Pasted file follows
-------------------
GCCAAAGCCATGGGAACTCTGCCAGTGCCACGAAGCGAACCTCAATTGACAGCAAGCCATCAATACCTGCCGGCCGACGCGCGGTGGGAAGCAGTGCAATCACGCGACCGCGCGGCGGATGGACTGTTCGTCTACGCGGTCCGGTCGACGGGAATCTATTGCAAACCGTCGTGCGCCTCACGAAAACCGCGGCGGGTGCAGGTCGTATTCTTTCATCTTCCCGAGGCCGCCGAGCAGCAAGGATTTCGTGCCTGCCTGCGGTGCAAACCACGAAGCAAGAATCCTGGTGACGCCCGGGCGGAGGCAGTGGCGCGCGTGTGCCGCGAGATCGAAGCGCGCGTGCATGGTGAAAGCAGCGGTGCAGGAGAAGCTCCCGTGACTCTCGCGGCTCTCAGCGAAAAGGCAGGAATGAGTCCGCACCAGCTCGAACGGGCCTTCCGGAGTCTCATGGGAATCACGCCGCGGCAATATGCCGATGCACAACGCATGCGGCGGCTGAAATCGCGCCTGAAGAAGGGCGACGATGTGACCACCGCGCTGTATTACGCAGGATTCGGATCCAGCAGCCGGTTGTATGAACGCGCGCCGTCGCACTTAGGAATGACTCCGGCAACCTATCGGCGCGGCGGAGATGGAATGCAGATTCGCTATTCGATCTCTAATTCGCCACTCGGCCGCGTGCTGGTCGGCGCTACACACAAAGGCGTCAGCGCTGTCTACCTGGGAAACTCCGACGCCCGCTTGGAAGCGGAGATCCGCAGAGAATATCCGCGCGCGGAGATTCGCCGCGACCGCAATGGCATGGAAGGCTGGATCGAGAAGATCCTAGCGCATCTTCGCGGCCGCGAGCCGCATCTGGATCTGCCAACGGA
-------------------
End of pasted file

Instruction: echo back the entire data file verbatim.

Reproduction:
GCCAAAGCCATGGGAACTCTGCCAGTGCCACGAAGCGAACCTCAATTGACAGCAAGCCATCAATACCTGCCGGCCGACGCGCGGTGGGAAGCAGTGCAATCACGCGACCGCGCGGCGGATGGACTGTTCGTCTACGCGGTCCGGTCGACGGGAATCTATTGCAAACCGTCGTGCGCCTCACGAAAACCGCGGCGGGTGCAGGTCGTATTCTTTCATCTTCCCGAGGCCGCCGAGCAGCAAGGATTTCGTGCCTGCCTGCGGTGCAAACCACGAAGCAAGAATCCTGGTGACGCCCGGGCGGAGGCAGTGGCGCGCGTGTGCCGCGAGATCGAAGCGCGCGTGCATGGTGAAAGCAGCGGTGCAGGAGAAGCTCCCGTGACTCTCGCGGCTCTCAGCGAAAAGGCAGGAATGAGTCCGCACCAGCTCGAACGGGCCTTCCGGAGTCTCATGGGAATCACGCCGCGGCAATATGCCGATGCACAACGCATGCGGCGGCTGAAATCGCGCCTGAAGAAGGGCGACGATGTGACCACCGCGCTGTATTACGCAGGATTCGGATCCAGCAGCCGGTTGTATGAACGCGCGCCGTCGCACTTAGGAATGACTCCGGCAACCTATCGGCGCGGCGGAGATGGAATGCAGATTCGCTATTCGATCTCTAATTCGCCACTCGGCCGCGTGCTGGTCGGCGCTACACACAAAGGCGTCAGCGCTGTCTACCTGGGAAACTCCGACGCCCGCTTGGAAGCGGAGATCCGCAGAGAATATCCGCGCGCGGAGATTCGCCGCGACCGCAATGGCATGGAAGGCTGGATCGAGAAGATCCTAGCGCATCTTCGCGGCCGCGAGCCGCATCTGGATCTGCCAACGGA